Matthew 10:35
For I am come to set a man at variance against his father, and the daughter against her mother, and the daughter in law against her mother in law.
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(35) The words are partly, as the marginal reference shows, an echo of Micah 7:6, but the selection of the special relationships as typical instances suggests the thought of some personal application. Had Zebedee looked with displeasure on the calling of his two sons? or was there variance between the daughter-in-law and the mother-in-law in the household of Peter? Were the brethren of the Lord, who as yet believed not, as the foes of a man’s own household?

10:16-42 Our Lord warned his disciples to prepare for persecution. They were to avoid all things which gave advantage to their enemies, all meddling with worldly or political concerns, all appearance of evil or selfishness, and all underhand measures. Christ foretold troubles, not only that the troubles might not be a surprise, but that they might confirm their faith. He tells them what they should suffer, and from whom. Thus Christ has dealt fairly and faithfully with us, in telling us the worst we can meet with in his service; and he would have us deal so with ourselves, in sitting down and counting the cost. Persecutors are worse than beasts, in that they prey upon those of their own kind. The strongest bonds of love and duty, have often been broken through from enmity against Christ. Sufferings from friends and relations are very grievous; nothing cuts more. It appears plainly, that all who will live godly in Christ Jesus must suffer persecution; and we must expect to enter into the kingdom of God through many tribulations. With these predictions of trouble, are counsels and comforts for a time of trial. The disciples of Christ are hated and persecuted as serpents, and their ruin is sought, and they need the serpent's wisdom. Be ye harmless as doves. Not only, do nobody any hurt, but bear nobody any ill-will. Prudent care there must be, but not an anxious, perplexing thought; let this care be cast upon God. The disciples of Christ must think more how to do well, than how to speak well. In case of great peril, the disciples of Christ may go out of the way of danger, though they must not go out of the way of duty. No sinful, unlawful means may be used to escape; for then it is not a door of God's opening. The fear of man brings a snare, a perplexing snare, that disturbs our peace; an entangling snare, by which we are drawn into sin; and, therefore, it must be striven and prayed against. Tribulation, distress, and persecution cannot take away God's love to them, or theirs to him. Fear Him, who is able to destroy both soul and body in hell. They must deliver their message publicly, for all are deeply concerned in the doctrine of the gospel. The whole counsel of God must be made known, Ac 20:27. Christ shows them why they should be of good cheer. Their sufferings witnessed against those who oppose his gospel. When God calls us to speak for him, we may depend on him to teach us what to say. A believing prospect of the end of our troubles, will be of great use to support us under them. They may be borne to the end, because the sufferers shall be borne up under them. The strength shall be according to the day. And it is great encouragement to those who are doing Christ's work, that it is a work which shall certainly be done. See how the care of Providence extends to all creatures, even to the sparrows. This should silence all the fears of God's people; Ye are of more value than many sparrows. And the very hairs of your head are all numbered. This denotes the account God takes and keeps of his people. It is our duty, not only to believe in Christ, but to profess that faith, in suffering for him, when we are called to it, as well as in serving him. That denial of Christ only is here meant which is persisted in, and that confession only can have the blessed recompence here promised, which is the real and constant language of faith and love. Religion is worth every thing; all who believe the truth of it, will come up to the price, and make every thing else yield to it. Christ will lead us through sufferings, to glory with him. Those are best prepared for the life to come, that sit most loose to this present life. Though the kindness done to Christ's disciples be ever so small, yet if there be occasion for it, and ability to do no more, it shall be accepted. Christ does not say that they deserve a reward; for we cannot merit any thing from the hand of God; but they shall receive a reward from the free gift of God. Let us boldly confess Christ, and show love to him in all things.Think not that I am come ... - This is taken from Micah 7:6. Christ did not here mean to say that the object of his coming was to produce discord and contention, for he was the Prince of Peace, Isaiah 9:6; Isaiah 11:6; Luke 2:14; but he means to say that such would be one of the effects of his coming. One part of a family that was opposed to Him would set themselves against those who believed in him. The wickedness of men, and not the religion of the gospel, is the cause of this hostility. It is unnecessary to say that no prophecy has been more strikingly fulfilled; and it will continue to be fulfilled until all unite in obeying his commandments. Then his religion will produce universal peace. Compare the notes at Matthew 10:21.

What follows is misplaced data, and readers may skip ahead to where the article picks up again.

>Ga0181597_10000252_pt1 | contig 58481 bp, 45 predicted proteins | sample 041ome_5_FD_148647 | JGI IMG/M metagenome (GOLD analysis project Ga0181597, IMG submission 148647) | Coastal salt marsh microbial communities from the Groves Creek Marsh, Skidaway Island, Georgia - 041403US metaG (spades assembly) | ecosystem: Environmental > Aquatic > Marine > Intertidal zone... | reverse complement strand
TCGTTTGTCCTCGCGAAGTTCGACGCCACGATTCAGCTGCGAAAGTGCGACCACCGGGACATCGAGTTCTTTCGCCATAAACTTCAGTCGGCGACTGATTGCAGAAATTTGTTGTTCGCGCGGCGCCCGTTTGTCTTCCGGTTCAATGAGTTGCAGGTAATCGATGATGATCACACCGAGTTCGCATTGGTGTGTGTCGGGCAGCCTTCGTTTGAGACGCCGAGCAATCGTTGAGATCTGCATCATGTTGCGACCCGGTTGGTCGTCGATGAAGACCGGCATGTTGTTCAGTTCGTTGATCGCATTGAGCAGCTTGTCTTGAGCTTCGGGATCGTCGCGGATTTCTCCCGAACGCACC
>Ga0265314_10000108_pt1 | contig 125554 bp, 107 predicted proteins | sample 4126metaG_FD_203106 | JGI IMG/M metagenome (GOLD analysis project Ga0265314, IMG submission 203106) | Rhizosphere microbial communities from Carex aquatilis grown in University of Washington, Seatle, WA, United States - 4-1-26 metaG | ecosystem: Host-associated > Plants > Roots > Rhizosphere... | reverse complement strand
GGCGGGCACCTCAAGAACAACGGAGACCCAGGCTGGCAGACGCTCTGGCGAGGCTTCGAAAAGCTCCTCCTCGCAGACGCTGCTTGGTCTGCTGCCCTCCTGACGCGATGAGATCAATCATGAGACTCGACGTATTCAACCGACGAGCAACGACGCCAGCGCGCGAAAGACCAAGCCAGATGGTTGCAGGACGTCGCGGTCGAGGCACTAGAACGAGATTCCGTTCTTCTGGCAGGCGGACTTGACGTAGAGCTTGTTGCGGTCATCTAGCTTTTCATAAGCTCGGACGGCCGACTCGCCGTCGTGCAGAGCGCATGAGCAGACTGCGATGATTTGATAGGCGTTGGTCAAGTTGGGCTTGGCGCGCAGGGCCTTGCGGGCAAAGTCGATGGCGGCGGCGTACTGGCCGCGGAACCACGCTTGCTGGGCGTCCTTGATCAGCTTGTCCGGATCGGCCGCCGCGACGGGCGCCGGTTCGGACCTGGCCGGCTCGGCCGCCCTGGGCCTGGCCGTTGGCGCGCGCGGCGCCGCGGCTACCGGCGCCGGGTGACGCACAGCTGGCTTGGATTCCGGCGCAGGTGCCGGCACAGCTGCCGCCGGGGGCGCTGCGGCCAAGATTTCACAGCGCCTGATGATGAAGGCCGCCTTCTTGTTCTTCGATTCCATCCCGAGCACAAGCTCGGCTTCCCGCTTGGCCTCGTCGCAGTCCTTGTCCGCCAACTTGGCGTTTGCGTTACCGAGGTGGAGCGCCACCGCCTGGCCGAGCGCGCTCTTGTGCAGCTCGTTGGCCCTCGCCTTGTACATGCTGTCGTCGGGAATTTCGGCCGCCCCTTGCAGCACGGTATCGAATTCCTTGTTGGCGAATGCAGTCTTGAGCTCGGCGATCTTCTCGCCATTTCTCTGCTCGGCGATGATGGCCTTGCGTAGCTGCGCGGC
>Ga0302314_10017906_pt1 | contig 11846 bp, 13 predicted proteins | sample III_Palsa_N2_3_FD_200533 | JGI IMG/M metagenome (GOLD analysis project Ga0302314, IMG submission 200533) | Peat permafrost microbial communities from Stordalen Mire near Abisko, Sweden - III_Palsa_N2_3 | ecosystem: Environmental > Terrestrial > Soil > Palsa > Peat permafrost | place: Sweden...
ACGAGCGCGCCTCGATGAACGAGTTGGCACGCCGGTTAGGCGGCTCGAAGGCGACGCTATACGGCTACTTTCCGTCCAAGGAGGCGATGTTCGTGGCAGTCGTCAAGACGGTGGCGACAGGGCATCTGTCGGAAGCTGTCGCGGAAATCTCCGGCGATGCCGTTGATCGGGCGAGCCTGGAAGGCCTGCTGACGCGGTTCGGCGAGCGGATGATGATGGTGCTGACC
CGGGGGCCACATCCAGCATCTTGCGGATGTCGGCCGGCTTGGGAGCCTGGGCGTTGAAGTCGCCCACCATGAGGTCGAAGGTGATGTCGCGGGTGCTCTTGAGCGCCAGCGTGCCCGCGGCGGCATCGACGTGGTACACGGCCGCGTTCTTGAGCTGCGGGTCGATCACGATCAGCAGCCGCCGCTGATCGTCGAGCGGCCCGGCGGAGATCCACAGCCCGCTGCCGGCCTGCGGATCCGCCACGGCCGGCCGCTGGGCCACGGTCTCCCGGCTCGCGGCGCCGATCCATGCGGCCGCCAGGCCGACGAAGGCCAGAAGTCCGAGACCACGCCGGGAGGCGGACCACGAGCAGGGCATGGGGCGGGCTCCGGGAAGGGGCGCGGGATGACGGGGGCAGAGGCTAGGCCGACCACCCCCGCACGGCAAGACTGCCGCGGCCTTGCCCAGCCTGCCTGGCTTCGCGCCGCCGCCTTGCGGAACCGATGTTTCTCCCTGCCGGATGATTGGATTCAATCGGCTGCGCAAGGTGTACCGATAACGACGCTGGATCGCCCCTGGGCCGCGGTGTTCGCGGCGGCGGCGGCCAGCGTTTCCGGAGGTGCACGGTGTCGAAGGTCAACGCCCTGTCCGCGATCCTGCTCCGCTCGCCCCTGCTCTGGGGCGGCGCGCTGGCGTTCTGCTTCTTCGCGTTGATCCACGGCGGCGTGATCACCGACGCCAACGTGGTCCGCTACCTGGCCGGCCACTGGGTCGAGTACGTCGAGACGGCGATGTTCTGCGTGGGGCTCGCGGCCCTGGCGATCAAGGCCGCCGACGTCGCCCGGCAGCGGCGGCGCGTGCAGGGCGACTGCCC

But a sword - The sword is an instrument of death, and to send a sword is the same as to produce hostility and war.